July 22, 2022
We thought we already knew what a “hit and run” accident was. And for purposes of making clear what a “hit and run” vehicle is within the meaning of an auto insurance policy’s provision of uninsured motorist benefits for injuries caused by a “hit and run” vehicle, there never seemed to be much need for a published appellate decision. That is, not until the case of Wasik v Auto Club Ins Assoc, __ Mich App __ (No. 355848, 6/2/2022), came along, a case in which Garan Lucow Miller, P.C. attorneys Rick Plumb and Dan Saylor represented Progressive in the Circuit Court and Court of Appeals proceedings, respectively. Now, however, we have clear authority stating what is, and what is not, a “hit and run” vehicle.
In Wasik, the plaintiff was a passenger in a car belonging to his girlfriend, Anna Mayer, one winter evening near the campus of Michigan State University. While starting to turn right after having stopped for a red light, their car was bumped from behind by a Ford Explorer that had slipped on a patch of ice. Both drivers turned on their emergency flashers, then the Explorer immediately followed Mayer’s car into a parking lot. Mayer and the other driver exited their vehicles, together examined their respective bumpers to confirm there was no damage, and spoke to each other to ensure that nobody was injured. Then, having agreed not to bother calling the police, Mayer and the other driver left the scene without exchanging information.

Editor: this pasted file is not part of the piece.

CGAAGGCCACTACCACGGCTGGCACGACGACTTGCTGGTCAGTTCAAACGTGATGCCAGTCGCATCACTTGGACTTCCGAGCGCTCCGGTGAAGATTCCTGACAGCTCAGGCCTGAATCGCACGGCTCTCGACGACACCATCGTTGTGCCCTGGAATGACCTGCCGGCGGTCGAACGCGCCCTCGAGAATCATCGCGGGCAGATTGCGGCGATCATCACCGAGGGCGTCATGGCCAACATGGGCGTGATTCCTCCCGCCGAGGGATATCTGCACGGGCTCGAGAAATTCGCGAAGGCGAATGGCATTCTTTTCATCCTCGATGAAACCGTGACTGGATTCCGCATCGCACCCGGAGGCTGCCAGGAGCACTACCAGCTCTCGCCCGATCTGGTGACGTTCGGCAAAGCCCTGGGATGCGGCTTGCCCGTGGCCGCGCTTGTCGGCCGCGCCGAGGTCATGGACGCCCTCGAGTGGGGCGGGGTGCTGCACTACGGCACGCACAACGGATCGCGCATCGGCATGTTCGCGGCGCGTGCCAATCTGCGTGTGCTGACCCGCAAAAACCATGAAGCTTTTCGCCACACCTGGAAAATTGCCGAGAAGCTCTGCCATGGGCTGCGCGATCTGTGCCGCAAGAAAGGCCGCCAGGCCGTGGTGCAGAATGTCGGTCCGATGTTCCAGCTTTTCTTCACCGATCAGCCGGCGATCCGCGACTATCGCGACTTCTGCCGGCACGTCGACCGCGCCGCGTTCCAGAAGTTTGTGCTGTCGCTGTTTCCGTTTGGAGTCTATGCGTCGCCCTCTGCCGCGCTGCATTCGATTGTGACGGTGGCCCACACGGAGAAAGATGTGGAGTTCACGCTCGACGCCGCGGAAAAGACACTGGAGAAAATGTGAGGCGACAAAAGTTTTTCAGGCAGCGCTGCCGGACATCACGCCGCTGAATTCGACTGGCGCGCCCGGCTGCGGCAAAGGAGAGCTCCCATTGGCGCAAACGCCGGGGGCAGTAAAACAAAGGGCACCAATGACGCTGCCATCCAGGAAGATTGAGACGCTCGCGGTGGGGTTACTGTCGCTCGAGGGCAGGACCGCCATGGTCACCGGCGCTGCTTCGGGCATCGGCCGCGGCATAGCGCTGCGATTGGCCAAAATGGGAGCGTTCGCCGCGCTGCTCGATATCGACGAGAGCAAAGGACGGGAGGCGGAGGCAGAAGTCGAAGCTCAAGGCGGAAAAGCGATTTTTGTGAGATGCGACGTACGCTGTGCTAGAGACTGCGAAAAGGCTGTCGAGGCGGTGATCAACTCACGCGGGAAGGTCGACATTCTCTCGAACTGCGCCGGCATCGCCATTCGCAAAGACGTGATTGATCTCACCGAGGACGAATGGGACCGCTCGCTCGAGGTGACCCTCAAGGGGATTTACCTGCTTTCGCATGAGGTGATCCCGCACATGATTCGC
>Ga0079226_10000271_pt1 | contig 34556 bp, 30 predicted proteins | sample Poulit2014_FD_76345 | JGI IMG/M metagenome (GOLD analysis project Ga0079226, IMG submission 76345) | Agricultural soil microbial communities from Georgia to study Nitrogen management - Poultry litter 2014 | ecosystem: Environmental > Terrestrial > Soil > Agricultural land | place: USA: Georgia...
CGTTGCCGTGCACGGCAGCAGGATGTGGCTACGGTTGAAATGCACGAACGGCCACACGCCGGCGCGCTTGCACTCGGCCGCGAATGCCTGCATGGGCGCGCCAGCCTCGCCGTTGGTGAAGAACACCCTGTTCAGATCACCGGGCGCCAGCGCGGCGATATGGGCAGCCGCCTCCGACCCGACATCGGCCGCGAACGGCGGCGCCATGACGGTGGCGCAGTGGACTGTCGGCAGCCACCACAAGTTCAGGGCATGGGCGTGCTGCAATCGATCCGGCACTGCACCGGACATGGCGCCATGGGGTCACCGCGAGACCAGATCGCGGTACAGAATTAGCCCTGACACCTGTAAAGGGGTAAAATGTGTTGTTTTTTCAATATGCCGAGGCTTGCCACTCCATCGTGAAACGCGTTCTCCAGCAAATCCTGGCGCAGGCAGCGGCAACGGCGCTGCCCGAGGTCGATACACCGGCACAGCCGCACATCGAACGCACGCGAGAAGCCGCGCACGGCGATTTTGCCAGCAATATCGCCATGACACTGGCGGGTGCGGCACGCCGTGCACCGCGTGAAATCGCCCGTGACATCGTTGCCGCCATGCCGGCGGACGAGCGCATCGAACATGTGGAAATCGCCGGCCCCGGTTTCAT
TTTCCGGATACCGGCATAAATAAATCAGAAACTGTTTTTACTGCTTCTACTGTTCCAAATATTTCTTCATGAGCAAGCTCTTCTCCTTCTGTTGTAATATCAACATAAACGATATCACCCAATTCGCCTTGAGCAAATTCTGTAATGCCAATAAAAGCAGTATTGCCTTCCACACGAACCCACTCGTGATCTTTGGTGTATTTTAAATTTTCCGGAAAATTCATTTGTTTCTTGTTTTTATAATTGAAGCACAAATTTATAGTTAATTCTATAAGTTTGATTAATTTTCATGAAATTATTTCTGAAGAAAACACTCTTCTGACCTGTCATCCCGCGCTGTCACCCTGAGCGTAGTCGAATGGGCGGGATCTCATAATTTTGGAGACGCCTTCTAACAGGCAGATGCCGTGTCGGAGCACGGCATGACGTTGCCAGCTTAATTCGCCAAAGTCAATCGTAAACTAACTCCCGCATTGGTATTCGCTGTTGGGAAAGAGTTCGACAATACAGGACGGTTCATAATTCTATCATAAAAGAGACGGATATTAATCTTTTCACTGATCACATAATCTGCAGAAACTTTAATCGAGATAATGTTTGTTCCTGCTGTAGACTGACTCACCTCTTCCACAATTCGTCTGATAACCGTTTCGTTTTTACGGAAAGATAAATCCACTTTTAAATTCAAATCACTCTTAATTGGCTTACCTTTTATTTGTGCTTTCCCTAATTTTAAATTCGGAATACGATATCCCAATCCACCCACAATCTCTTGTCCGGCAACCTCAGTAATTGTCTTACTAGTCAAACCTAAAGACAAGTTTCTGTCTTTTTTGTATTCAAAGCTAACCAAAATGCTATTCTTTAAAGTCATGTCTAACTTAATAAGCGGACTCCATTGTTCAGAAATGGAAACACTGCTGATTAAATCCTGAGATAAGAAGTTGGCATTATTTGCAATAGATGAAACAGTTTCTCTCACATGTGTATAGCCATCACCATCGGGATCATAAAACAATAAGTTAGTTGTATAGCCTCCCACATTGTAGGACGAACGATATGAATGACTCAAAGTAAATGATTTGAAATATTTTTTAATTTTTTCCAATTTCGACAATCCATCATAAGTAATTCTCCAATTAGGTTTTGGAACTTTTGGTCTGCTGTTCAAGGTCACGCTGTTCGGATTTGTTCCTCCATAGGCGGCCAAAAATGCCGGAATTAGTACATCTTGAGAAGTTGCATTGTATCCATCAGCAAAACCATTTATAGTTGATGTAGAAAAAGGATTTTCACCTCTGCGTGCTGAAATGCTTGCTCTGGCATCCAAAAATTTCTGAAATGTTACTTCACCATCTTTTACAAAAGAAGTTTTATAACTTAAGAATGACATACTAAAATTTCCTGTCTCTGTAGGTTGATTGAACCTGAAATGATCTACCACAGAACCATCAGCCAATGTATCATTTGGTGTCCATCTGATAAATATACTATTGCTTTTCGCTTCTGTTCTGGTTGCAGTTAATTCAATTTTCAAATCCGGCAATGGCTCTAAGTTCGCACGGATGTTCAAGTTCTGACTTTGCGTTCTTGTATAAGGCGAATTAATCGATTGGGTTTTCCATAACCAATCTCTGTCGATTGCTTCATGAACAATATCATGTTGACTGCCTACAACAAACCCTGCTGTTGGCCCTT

Plaintiff Wasik himself, who also had briefly exited the vehicle and ultimately admitted having had the opportunity to ask for identifying information or take down the Explorer’s license plate number, began complaining of pain soon after the accident. Later that night his girlfriend took him to an emergency room where he was diagnosed with a concussion. Given his inability to identify the allegedly at-fault party in his accident, Wasik brought claims for uninsured motorist (UM) benefits against his parents’ insurer, Progressive, and the insurer of his girlfriend’s car, Auto Club. The claims were rejected, and when he sued them in the Oakland County Circuit Court, the insurers prevailed on motions for summary disposition. Wasik appealed, arguing that he was, in fact, injured by a “hit-and-run vehicle.”
Both the Progressive and the Auto Club policies provided coverage for UM benefits in hit and run accident situations. They did so by defining an “uninsured motor vehicle” to include a motor vehicle “that is a hit-and-run vehicle whose owner or operator cannot be identified…” (the Progressive policy), or (in the case of the Auto Club policy) a motor vehicle that is “a hit-and-run motor vehicle of which the operator and owner are unknown…” It is important to note that, in both of these policy provisions, a “hit-and-run vehicle” is not itself defined. Rather, the policies leave the meaning of a “hit-and-run vehicle” to its plain, commonly understood sense. Both policies do also require that the owner or operator of the vehicle be unidentified or unknown, but these are phrased as an additional requirement. For instance, if the police, in a true “hit and run” situation, were to succeed in tracking down the driver and make the identifying information available to the claimant, this “hit and run vehicle” would not qualify as an “uninsured vehicle” because it would fail the second element of the policy definition; thus, no UM coverage – even though the offending vehicle still would unquestionably constitute a “hit and run vehicle.”